Obama warns NATO allies over terrorism

4th April 2009, Comments 0 comments

As anti-summit demonstrators clashed with riot police protecting the fortified NATO summit venues in the French city of Strasbourg and Germany's nearby Baden-Baden, Obama beat the drum for his new Afghan strategy.

Strasbourg -- US President Barack Obama warned his European NATO allies Friday that they face a greater risk of terror attacks than America and that he needs their help to defeat Al-Qaeda in Afghanistan.

As anti-summit demonstrators clashed with riot police protecting the fortified NATO summit venues in the French city of Strasbourg and Germany's nearby Baden-Baden, Obama beat the drum for his new Afghan strategy.

"It is probably more likely that Al-Qaeda would be able to launch a serious terrorist attack in Europe than in the United States, because of proximity," said Obama after arriving from London for the NATO summit.

"We would like to see Europe have much more robust defence capabilities. That is not something we discourage, we are not looking to be the patron of Europe, we are looking to be partners with Europe," he said.

Europe "should not simply expect the United States to shoulder that burden alone," he added later.

Britain, Germany and Spain will offer reinforcements to boost security during August's presidential election in Afghanistan, and France will send some police, but it was not clear what long-term help would be available.

Obama was therefore to use the NATO summit, the second leg of his maiden trip to Europe as president after a G20 economic summit in London on Thursday, to drum up support for his new Afghan strategy.

There are 70,000 foreign troops in Afghanistan, mostly under NATO command, battling Taliban insurgents, whose tenacious rebellion is spreading from the rugged and lawless tribal regions around the border with Pakistan.

Obama has decided to send 21,000 extra US troops and is considering deploying 10,000 more, while asking Europe to contribute by providing more soldiers as well as civilian support staff to train the police.

"NATO is the most successful alliance in modern history. The basic premise of NATO was that Europe's security was the United States' security, and vice-versa," Obama said, standing alongside French President Nicolas Sarkozy.

Obama's predecessor George W. Bush struggled to convince reluctant European allies to increase their commitment, but the new US national security adviser General James Jones has predicted that NATO is now ready to up the ante.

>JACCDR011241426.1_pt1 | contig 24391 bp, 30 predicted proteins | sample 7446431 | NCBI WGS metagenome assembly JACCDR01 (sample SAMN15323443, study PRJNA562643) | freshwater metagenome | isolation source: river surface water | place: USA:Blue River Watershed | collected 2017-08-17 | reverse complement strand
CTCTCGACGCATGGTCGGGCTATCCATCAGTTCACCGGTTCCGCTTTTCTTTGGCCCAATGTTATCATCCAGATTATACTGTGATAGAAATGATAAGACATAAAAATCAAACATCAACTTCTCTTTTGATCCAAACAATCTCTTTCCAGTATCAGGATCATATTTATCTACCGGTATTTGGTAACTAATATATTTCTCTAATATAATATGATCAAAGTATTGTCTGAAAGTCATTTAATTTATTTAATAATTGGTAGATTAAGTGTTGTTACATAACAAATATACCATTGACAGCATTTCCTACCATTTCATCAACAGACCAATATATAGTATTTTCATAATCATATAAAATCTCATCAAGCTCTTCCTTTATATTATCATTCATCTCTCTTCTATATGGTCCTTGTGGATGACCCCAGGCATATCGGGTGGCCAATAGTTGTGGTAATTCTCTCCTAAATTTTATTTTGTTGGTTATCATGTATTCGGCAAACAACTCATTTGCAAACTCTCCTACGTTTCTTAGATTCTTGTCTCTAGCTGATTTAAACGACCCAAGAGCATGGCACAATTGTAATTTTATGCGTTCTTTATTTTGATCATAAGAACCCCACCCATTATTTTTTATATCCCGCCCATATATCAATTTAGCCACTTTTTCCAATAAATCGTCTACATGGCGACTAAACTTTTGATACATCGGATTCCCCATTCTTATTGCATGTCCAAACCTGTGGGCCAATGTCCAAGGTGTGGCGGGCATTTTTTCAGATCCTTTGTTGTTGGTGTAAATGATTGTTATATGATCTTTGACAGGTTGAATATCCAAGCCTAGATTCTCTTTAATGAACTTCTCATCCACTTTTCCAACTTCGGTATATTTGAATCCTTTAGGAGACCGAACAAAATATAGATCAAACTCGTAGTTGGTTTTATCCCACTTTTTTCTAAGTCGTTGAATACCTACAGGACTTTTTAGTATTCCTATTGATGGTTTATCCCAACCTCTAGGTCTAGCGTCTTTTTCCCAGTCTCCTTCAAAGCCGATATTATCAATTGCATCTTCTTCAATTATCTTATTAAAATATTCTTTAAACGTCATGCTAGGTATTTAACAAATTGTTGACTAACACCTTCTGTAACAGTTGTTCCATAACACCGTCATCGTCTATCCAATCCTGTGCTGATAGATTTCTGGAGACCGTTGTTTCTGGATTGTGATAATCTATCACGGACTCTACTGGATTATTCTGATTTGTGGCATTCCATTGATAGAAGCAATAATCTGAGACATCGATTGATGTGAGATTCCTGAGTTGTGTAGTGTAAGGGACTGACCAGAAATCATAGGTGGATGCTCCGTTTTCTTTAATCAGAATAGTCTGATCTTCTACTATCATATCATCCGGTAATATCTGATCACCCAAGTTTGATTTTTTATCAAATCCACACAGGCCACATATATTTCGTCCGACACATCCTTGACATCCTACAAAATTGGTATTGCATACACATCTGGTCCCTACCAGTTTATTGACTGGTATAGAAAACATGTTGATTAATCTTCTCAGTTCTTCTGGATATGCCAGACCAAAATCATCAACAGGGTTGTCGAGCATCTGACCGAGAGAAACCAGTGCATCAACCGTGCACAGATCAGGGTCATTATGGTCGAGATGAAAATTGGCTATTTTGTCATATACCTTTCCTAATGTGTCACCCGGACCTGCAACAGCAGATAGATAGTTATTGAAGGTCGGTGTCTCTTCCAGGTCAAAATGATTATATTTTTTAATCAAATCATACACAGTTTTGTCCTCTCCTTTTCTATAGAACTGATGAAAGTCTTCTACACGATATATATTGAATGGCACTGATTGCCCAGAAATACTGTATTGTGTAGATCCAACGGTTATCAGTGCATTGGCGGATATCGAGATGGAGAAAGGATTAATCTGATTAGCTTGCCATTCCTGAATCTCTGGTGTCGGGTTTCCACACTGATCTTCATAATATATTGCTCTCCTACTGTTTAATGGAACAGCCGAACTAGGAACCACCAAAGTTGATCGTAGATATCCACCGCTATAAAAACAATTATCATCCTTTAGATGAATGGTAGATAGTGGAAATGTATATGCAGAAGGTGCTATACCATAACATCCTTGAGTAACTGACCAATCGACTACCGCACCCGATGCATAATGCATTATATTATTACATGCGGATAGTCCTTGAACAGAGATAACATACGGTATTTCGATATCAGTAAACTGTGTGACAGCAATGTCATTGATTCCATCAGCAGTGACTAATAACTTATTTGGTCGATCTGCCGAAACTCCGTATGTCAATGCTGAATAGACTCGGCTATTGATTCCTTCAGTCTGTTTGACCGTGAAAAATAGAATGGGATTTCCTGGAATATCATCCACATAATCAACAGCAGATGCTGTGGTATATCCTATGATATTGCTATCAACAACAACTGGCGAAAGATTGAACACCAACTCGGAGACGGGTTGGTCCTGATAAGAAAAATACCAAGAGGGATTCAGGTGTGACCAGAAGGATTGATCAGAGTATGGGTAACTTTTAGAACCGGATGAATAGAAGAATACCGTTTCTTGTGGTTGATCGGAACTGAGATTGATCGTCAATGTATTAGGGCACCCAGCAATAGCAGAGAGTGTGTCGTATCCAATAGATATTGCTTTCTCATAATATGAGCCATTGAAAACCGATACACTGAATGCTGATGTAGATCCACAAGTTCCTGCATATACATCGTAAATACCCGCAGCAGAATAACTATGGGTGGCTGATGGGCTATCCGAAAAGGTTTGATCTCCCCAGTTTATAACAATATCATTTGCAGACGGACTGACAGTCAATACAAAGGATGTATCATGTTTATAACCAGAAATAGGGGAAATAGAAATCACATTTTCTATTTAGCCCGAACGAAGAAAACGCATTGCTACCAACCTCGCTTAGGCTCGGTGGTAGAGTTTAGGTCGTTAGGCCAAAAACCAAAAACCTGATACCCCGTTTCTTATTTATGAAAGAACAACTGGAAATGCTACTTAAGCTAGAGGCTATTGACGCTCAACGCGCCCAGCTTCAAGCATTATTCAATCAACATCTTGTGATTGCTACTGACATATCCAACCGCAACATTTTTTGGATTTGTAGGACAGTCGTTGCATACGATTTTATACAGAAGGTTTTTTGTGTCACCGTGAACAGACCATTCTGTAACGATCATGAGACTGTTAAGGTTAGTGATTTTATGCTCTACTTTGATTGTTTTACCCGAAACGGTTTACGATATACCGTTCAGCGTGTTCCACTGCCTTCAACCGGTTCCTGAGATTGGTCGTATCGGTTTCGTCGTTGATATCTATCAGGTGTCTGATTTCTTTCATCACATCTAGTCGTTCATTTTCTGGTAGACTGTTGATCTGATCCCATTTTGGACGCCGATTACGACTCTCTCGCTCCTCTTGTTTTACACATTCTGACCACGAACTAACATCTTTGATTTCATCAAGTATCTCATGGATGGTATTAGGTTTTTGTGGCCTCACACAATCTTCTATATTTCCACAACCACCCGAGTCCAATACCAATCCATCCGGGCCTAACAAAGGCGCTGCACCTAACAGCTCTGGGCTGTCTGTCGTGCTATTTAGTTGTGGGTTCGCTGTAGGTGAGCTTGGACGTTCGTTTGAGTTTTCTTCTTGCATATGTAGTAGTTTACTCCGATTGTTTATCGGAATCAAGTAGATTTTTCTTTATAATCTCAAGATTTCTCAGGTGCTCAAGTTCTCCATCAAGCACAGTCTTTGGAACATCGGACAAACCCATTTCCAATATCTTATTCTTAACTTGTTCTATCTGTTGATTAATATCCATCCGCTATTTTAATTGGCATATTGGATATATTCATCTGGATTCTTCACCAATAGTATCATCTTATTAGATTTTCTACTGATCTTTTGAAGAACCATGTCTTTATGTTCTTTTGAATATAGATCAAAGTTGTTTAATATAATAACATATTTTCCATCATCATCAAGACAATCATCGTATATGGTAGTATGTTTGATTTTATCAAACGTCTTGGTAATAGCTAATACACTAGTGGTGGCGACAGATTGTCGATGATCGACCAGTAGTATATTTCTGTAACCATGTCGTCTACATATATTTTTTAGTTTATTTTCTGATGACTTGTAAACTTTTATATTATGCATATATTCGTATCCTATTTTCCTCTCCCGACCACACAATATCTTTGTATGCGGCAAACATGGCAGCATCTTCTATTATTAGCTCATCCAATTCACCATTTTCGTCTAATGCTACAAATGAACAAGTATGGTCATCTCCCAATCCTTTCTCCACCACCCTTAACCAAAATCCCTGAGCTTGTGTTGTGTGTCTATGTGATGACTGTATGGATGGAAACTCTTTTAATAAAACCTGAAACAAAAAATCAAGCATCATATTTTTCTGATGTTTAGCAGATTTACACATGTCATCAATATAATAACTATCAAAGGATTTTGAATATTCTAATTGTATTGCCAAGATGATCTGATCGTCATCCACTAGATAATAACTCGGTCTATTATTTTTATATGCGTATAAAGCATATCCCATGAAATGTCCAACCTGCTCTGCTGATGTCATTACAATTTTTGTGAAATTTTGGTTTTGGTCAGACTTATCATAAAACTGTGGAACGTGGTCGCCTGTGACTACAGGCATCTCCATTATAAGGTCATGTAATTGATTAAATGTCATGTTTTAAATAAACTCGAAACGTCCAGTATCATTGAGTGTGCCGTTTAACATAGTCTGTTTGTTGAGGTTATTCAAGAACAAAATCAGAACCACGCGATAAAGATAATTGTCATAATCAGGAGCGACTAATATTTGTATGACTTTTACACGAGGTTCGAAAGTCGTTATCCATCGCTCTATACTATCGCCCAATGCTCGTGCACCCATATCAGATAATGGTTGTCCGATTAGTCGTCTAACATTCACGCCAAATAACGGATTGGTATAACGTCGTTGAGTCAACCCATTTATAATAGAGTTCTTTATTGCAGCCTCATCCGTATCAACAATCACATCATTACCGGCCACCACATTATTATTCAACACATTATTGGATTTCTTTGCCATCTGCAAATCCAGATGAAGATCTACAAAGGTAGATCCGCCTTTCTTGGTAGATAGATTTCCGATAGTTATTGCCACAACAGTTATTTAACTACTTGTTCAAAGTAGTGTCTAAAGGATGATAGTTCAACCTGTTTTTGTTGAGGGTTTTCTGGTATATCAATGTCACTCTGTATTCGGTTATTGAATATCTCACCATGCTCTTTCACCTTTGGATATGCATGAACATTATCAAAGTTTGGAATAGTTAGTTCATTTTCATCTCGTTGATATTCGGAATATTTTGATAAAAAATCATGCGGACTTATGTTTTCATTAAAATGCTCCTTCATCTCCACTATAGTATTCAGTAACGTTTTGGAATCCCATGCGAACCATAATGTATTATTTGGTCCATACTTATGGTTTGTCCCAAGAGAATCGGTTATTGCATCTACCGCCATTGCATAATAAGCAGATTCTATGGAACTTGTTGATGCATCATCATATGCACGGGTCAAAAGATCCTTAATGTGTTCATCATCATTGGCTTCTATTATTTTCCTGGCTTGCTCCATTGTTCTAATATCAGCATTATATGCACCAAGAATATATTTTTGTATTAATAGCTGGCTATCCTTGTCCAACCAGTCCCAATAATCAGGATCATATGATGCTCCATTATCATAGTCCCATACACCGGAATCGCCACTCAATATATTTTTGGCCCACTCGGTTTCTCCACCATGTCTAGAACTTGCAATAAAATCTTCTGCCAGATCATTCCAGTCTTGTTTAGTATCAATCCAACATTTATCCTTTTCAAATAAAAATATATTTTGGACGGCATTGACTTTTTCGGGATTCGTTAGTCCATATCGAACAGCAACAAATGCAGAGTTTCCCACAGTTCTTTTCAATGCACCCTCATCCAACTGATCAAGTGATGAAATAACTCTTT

The only new soldiers announced since the start of the talks are from Britain, which is said to be readying several hundred troops to join the 8,000 it already has in Afghanistan over the election period.

"The prime minister is prepared to consider an increase in troop numbers on a temporary basis to provide additional security for the upcoming president elections in Afghanistan," a Downing Street official told AFP.

NATO's 60th anniversary summit, starting Friday evening with a dinner for all 28 heads of state and government, was to be held in the French city of Strasbourg and on the German side of the River Rhine in Kehl and Baden-Baden.

Landing in Strasbourg in the afternoon, Obama held his first bilateral talks with Sarkozy before hopping over the border in a helicopter to meet Chancellor Angela Merkel of Germany ahead of the summit proper.

Merkel agreed at her news conference with Obama that Afghanistan could not be allowed to become a "failed state" and to emerge once again as a "base for Al-Qaeda."

As if to underline the urgency of the Afghan review, a soldier in the 42-nation NATO-led force in Afghanistan was killed Friday and another wounded in a "hostile incident", the military said in Kabul.

There was meanwhile trouble in France where hundreds of protesters clashed with the 10,000-strong force manning the security cordon around the Strasbourg venue for the second day running.

The leaders Friday also discussed who will replace NATO secretary general Jaap de Hoop Scheffer when he steps down in July, with frontrunner Danish Prime Minister Anders Fogh Rasmussen under fire from Turkey. Talks continue Saturday.

AFP/Expatica

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